Has Covid Caused Your Business to go from Profit into Loss Making?

You may be able to save up to £760,000 of tax

Many companies have been severely affected by Covid and previously profitable businesses have struggled to survive, with many making losses. But there is a tax ‘silver lining’: these losses may now be used to generate a refund of tax paid in previous years.  Here’s how it works.

Companies which make trading losses are normally entitled to carry those losses back to the previous tax year, provided they have first used up those losses against any profits of the current year. This can generate a repayment of tax from HMRC.

Worth changing year-end?

The government announced a temporary extension to these rules in the 2021 Budget. This applies to trading losses made in accounting periods ending between 1 April 2020 and 31 March 2022.  As such, companies may wish to consider changing their year-end, where it currently falls after 31 March 2022, if this would mean losses could be utilised and a repayment of tax claimed.

This change will benefit companies which were previously profitable but which have been affected by the Covid-19 pandemic and therefore may now be loss making. A significant cash flow advantage could be gained by using this new rule and obtaining a refund of tax previously paid.

What is the maximum that could be saved?

Losses are carried back against later years first. 

An unlimited amount of losses can be carried back one year, but there is a maximum of £2m which can be carried back more than one year, for each period in which a loss is made. This means that businesses with large losses could save up to £760,000 under these new rules, where they carry back the maximum £2m to earlier accounting periods.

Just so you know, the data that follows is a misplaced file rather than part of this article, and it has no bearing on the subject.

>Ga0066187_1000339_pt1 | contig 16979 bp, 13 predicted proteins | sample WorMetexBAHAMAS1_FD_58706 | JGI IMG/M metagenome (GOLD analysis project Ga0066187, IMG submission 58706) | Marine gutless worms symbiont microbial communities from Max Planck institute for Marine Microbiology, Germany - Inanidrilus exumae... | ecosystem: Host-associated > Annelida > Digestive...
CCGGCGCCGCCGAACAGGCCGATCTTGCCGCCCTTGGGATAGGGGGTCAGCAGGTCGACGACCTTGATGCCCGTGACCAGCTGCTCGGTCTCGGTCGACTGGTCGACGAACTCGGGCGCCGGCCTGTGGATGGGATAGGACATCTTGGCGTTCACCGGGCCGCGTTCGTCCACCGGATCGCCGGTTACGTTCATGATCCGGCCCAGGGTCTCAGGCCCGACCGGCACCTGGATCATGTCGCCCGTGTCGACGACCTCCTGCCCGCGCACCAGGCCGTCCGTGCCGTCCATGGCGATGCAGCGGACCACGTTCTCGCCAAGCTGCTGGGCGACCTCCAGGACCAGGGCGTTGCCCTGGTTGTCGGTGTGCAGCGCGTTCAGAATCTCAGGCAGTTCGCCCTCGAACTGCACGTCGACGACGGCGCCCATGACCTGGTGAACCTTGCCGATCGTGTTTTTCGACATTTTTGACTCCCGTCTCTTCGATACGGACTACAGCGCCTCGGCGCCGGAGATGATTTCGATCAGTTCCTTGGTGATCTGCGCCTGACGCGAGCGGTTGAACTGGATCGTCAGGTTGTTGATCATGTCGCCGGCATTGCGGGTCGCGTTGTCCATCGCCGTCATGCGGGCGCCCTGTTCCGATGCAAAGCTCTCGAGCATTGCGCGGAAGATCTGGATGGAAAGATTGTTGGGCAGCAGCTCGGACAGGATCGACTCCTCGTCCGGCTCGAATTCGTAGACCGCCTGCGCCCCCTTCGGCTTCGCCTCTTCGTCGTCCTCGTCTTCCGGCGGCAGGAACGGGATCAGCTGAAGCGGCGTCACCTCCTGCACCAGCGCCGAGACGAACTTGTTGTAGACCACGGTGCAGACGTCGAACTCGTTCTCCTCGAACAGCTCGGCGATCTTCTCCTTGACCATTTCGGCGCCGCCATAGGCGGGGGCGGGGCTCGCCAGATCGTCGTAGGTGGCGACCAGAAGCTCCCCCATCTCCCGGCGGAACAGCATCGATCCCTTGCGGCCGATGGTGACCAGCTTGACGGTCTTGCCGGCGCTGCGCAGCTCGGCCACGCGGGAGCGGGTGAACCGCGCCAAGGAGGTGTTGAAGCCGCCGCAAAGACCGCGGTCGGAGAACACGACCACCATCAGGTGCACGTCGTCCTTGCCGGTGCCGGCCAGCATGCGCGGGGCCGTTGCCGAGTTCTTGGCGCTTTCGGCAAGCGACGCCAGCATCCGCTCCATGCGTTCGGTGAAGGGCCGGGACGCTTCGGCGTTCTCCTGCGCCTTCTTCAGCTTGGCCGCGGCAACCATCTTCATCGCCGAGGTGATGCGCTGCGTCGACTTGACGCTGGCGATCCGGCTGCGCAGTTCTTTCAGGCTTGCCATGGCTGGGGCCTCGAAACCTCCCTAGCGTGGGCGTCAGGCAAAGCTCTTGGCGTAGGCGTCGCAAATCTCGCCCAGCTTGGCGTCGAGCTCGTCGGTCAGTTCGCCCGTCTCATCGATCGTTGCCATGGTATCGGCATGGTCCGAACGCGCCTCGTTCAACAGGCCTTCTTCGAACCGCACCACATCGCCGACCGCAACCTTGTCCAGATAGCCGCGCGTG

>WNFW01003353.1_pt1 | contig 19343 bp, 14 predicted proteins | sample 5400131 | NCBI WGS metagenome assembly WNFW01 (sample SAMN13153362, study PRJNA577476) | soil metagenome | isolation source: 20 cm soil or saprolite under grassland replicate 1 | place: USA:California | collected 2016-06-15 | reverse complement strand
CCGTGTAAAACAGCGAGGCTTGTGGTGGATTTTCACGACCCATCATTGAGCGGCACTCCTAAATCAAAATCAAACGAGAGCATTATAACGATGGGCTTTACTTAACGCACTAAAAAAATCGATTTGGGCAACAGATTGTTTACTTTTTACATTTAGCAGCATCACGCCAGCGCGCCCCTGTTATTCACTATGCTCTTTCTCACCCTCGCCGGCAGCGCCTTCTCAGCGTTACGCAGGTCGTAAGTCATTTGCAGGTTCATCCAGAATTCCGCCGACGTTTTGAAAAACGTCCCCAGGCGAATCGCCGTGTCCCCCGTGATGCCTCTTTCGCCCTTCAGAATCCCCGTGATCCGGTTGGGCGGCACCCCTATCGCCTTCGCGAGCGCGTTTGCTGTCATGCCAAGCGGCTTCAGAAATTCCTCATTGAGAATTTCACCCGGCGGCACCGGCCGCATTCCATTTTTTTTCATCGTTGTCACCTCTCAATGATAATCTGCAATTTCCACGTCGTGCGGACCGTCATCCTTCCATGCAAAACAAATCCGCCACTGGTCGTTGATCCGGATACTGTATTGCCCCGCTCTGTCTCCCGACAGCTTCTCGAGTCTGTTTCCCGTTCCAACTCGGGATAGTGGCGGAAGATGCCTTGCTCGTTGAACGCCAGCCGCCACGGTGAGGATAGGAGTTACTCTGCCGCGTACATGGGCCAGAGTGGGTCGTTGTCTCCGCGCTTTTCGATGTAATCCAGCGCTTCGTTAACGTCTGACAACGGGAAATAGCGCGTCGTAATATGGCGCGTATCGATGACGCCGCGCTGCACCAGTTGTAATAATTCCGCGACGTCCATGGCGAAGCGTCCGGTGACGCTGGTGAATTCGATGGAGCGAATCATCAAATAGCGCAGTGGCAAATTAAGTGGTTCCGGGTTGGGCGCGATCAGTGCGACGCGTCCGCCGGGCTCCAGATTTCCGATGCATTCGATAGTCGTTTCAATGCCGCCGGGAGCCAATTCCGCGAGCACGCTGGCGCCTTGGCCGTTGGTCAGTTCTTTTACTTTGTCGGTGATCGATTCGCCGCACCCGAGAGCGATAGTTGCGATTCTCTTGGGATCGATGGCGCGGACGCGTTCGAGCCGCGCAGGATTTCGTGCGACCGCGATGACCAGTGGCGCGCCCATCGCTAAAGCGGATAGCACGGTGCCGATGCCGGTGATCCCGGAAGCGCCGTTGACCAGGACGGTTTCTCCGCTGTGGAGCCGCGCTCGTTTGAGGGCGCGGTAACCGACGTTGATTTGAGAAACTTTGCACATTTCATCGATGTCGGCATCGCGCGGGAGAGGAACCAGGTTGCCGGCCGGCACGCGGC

This is calculated as follows:

£2,000,000 * 19% tax rate = £380,000

£380,000 x 2 years = £760,000

HMRC have also confirmed that they will be able to consider claims for loss carry back, before the company tax return is filed in ‘exceptional circumstances’. This means that a loss carry back and repayment of tax paid in earlier years may be made before the annual accounts and tax return preparation work is done, providing a cash flow advantage.

‘Exceptional circumstances’ is likely to be interpreted as a situation where a company’s losses are so large that they will comfortably exceed other income in the year. HMRC will review on a case by case basis and evidence including management accounts will be required.

We can help

Dixcart can help you to work out how much you may be able to reclaim, and can advise on whether it would be worthwhile changing your company year-end to make the most of the new rules.

For more information please contact your usual Dixcart adviser or email hello@dixcartuk.com.

The data contained within this document is for general information only. No responsibility can be accepted for inaccuracies. Readers are also advised that the law and practice may change from time to time. This document is provided for information purposes only and does not constitute accounting, legal or tax advice. Professional advice should be obtained before taking or refraining from any action as a result of the contents of this document.